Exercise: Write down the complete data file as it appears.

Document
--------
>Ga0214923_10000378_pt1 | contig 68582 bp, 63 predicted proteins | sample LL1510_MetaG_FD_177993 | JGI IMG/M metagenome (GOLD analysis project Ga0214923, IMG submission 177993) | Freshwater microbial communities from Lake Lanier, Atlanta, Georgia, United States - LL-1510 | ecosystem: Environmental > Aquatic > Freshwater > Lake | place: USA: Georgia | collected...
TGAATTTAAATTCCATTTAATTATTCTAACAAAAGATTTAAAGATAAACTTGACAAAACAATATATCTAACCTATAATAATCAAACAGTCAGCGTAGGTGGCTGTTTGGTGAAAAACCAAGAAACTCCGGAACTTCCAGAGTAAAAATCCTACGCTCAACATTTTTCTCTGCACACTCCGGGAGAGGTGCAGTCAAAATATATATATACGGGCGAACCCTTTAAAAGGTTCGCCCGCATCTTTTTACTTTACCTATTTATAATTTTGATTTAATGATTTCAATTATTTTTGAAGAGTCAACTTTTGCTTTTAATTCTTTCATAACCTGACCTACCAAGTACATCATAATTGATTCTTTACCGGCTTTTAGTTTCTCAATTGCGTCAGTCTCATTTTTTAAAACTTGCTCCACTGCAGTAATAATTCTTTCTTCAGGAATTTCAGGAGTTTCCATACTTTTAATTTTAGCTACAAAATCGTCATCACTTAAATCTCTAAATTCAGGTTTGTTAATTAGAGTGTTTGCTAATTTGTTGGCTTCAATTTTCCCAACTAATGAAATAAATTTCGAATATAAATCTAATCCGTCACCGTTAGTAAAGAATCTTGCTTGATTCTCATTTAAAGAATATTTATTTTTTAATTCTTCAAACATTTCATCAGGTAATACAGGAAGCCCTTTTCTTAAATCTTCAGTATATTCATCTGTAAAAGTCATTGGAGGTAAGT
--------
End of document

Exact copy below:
>Ga0214923_10000378_pt1 | contig 68582 bp, 63 predicted proteins | sample LL1510_MetaG_FD_177993 | JGI IMG/M metagenome (GOLD analysis project Ga0214923, IMG submission 177993) | Freshwater microbial communities from Lake Lanier, Atlanta, Georgia, United States - LL-1510 | ecosystem: Environmental > Aquatic > Freshwater > Lake | place: USA: Georgia | collected...
TGAATTTAAATTCCATTTAATTATTCTAACAAAAGATTTAAAGATAAACTTGACAAAACAATATATCTAACCTATAATAATCAAACAGTCAGCGTAGGTGGCTGTTTGGTGAAAAACCAAGAAACTCCGGAACTTCCAGAGTAAAAATCCTACGCTCAACATTTTTCTCTGCACACTCCGGGAGAGGTGCAGTCAAAATATATATATACGGGCGAACCCTTTAAAAGGTTCGCCCGCATCTTTTTACTTTACCTATTTATAATTTTGATTTAATGATTTCAATTATTTTTGAAGAGTCAACTTTTGCTTTTAATTCTTTCATAACCTGACCTACCAAGTACATCATAATTGATTCTTTACCGGCTTTTAGTTTCTCAATTGCGTCAGTCTCATTTTTTAAAACTTGCTCCACTGCAGTAATAATTCTTTCTTCAGGAATTTCAGGAGTTTCCATACTTTTAATTTTAGCTACAAAATCGTCATCACTTAAATCTCTAAATTCAGGTTTGTTAATTAGAGTGTTTGCTAATTTGTTGGCTTCAATTTTCCCAACTAATGAAATAAATTTCGAATATAAATCTAATCCGTCACCGTTAGTAAAGAATCTTGCTTGATTCTCATTTAAAGAATATTTATTTTTTAATTCTTCAAACATTTCATCAGGTAATACAGGAAGCCCTTTTCTTAAATCTTCAGTATATTCATCTGTAAAAGTCATTGGAGGTAAGT